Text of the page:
If it feels like stocks haven't gone anywhere in months, well, that's because they haven't. For all its daily gyrations, the S&P 500 ($INX) has been trading in a tight range around 1,080 since the middle of May. Step back a bit farther and you'll see that stocks have essentially moved sideways for almost a year. The S&P 500 enters Tuesday's trading at almost exactly the same level it held on September 24, 2009.
Furthermore, despite some notable late-day fades -- for example, the Dow Jones Industrial Average ($INDU) was unchanged for most of Monday's session before skidding 40 points in the last half hour -- volatility has been tepid for weeks, as well. The S&P Volatility Index ($VIX), also known as the "investor fear gauge," has been slumbering around 25 since early July. That's significant because a move on the VIX above 30 brings short-term traders into the market, says Cort Gwon, director of trading strategies and research at Securities.
True, low volatility and light volume aren't unusual at this point in August. After all, traders go on vacation, too. But what will it take to break the market's malaise once the Street is back -- and supposedly ready and rested?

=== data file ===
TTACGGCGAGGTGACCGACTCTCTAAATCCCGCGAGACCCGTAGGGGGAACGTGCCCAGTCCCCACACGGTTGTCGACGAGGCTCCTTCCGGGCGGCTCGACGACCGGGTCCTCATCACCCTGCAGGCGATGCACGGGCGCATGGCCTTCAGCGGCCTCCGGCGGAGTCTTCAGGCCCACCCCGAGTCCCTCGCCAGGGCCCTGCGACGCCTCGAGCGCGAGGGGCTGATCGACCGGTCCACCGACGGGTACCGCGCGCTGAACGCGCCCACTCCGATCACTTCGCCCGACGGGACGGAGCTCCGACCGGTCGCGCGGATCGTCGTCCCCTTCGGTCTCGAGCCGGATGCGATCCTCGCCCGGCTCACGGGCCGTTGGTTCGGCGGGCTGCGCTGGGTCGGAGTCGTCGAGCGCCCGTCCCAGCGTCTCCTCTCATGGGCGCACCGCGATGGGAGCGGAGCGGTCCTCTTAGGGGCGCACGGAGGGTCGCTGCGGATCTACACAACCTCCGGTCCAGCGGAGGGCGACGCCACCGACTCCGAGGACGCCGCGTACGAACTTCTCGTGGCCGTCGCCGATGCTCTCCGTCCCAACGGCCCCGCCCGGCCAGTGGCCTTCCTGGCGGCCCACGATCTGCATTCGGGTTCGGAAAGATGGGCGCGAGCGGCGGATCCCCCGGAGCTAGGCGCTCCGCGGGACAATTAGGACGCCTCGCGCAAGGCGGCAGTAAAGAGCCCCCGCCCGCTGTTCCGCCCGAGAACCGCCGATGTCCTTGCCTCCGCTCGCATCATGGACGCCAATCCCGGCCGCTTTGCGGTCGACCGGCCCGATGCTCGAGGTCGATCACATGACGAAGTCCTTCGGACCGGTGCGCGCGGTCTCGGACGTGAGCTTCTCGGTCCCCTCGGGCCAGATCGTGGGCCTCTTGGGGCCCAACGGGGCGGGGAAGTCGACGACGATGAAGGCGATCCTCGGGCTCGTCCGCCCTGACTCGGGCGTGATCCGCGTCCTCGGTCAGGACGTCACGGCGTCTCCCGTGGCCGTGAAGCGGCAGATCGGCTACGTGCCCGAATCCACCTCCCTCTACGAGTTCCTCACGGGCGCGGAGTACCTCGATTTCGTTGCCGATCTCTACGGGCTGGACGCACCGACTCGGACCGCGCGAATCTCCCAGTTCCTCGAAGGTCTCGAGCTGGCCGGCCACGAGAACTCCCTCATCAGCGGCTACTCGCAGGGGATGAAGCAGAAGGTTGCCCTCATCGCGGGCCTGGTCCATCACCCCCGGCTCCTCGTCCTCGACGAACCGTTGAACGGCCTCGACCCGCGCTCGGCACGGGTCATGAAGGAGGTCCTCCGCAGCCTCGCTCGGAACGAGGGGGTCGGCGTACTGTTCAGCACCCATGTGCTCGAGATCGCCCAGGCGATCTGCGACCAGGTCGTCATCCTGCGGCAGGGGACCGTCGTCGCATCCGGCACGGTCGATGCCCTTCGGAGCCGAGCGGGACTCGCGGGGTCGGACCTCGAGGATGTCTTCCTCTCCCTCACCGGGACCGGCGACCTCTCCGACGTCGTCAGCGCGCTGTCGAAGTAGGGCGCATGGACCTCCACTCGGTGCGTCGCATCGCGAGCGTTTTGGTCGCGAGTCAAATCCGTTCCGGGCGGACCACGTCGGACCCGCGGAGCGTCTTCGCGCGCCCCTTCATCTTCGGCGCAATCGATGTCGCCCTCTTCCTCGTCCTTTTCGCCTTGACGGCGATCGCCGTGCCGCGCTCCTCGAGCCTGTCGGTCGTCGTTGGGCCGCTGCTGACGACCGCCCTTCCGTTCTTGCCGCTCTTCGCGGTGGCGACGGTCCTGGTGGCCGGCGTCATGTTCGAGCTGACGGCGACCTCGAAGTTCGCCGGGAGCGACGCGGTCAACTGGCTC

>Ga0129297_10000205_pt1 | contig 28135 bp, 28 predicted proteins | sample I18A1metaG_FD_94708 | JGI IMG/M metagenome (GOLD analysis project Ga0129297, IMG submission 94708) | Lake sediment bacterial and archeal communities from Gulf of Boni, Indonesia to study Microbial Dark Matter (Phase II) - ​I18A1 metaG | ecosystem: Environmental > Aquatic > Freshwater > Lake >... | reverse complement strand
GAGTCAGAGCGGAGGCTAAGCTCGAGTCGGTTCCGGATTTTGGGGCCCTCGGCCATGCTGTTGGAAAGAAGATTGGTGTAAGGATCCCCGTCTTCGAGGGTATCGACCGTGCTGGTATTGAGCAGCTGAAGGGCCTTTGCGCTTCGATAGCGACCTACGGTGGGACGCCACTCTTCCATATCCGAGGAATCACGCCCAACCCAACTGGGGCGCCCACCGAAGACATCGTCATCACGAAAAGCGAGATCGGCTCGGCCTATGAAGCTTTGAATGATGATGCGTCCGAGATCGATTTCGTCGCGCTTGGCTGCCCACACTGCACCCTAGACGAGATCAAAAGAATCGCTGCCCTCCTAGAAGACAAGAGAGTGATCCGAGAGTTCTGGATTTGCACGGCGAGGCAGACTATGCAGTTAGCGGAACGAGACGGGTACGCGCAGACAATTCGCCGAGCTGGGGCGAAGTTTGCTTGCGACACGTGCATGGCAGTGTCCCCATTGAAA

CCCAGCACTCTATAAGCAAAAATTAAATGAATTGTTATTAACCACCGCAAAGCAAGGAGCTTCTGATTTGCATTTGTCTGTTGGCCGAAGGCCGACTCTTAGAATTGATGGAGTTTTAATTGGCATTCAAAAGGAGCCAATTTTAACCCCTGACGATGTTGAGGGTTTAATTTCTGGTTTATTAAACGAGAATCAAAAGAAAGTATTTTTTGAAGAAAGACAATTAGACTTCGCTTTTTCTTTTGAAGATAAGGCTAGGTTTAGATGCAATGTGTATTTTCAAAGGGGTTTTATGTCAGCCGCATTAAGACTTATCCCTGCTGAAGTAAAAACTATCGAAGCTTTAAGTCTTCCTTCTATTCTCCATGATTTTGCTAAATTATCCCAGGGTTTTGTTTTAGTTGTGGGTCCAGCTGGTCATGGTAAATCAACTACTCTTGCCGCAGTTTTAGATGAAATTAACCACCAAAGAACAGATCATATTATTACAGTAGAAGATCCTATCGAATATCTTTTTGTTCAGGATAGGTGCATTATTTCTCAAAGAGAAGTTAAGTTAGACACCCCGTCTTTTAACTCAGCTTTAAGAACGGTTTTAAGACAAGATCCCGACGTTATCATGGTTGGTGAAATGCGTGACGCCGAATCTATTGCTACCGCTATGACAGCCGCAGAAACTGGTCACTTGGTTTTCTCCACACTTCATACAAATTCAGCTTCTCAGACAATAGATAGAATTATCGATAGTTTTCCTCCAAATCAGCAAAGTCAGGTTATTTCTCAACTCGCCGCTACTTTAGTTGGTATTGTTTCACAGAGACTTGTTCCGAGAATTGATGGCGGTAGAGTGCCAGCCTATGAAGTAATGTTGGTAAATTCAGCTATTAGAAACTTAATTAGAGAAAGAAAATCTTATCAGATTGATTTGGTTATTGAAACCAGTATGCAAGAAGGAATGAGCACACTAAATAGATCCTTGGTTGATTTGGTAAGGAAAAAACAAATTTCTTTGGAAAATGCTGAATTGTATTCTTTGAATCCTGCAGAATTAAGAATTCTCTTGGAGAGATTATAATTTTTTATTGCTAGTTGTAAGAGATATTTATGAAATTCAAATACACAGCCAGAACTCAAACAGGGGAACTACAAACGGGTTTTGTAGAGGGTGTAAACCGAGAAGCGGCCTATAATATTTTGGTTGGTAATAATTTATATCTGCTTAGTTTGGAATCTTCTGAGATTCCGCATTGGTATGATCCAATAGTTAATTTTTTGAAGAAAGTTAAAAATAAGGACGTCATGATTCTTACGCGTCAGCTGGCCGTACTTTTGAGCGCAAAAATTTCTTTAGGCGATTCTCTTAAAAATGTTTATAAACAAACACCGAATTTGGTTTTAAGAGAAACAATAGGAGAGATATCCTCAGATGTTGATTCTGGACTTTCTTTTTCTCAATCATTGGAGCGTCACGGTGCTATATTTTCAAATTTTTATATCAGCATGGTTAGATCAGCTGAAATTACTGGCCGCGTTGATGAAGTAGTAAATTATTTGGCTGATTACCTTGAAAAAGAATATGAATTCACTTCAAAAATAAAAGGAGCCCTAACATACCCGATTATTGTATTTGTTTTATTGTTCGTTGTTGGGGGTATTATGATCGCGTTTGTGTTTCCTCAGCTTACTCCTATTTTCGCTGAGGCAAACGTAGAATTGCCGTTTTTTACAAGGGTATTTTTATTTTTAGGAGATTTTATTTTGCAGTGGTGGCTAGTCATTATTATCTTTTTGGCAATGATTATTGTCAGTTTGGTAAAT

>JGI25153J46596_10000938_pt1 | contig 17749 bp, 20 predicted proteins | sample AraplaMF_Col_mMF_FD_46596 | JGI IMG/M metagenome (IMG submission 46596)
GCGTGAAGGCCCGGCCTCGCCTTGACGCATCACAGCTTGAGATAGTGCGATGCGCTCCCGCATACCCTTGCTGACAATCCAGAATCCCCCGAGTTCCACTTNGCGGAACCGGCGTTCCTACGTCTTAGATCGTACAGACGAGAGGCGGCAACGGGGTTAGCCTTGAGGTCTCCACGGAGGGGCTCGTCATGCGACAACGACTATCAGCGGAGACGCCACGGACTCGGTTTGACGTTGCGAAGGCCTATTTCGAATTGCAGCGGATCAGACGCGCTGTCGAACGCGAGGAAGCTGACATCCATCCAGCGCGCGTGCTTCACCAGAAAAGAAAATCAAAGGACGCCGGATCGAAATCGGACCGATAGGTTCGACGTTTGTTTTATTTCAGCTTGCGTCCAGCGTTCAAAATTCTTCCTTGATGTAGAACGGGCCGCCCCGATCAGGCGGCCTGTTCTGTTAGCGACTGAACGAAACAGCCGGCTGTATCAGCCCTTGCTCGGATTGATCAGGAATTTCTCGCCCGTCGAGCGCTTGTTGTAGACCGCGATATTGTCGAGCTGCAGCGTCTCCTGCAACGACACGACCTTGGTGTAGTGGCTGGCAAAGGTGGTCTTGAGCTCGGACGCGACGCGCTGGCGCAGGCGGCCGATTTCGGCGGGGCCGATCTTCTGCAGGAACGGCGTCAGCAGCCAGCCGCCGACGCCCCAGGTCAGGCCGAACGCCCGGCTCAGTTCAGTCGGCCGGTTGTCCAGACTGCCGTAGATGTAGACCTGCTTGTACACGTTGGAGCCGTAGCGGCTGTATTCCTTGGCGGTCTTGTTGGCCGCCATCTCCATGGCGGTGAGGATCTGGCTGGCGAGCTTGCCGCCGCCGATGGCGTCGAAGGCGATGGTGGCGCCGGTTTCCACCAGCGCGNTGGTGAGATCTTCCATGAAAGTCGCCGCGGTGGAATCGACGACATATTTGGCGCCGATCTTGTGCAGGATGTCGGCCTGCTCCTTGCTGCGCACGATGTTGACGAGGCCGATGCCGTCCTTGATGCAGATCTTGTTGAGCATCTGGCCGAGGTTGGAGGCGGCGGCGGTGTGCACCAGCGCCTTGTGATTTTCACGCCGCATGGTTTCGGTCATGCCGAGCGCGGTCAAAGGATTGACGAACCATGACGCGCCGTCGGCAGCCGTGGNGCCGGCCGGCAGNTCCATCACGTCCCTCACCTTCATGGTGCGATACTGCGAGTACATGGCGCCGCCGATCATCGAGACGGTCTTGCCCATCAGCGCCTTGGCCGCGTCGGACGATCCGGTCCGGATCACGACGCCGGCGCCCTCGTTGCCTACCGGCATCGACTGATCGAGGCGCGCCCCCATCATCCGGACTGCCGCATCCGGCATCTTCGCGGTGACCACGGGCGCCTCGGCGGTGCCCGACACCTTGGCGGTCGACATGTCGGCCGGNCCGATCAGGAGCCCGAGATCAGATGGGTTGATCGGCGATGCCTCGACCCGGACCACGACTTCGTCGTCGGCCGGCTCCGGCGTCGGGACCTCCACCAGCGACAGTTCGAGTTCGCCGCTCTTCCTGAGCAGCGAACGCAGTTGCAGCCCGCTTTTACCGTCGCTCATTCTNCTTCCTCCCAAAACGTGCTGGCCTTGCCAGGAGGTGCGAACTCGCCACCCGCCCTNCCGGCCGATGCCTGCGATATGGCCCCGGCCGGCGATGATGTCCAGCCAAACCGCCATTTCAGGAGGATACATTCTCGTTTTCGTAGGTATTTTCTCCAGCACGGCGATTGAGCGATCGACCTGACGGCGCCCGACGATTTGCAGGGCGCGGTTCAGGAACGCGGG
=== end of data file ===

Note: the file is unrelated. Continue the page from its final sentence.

Kenny Polcari, a trader with ICAP, an inter-dealer broker, doesn't see the market making a definitive move to the upside until weekly jobless claims data starts to show regular improvement. As long as 450,000 to 500,000 new people are filing for unemployment every week, the market is right to worry about the future of the recovery, he says.
Then there's political uncertainty. Jason Weisberg, a trader with Seaport Securities Corp., thinks the market will continue to mark time until the November mid-term elections are past. After tackling health care reform and financial reform, there's a perception among many on the Street that the Obama administration is anti-business, Weisberg says.
Finally, the market is forward looking; it's trying to price itself for business and economic conditions six to nine months away. No wonder stocks are stuck in a rut. Federal Reserve Chairman Ben Bernanke has called the economic outlook "unusually uncertain." And the market has replied: No kidding.
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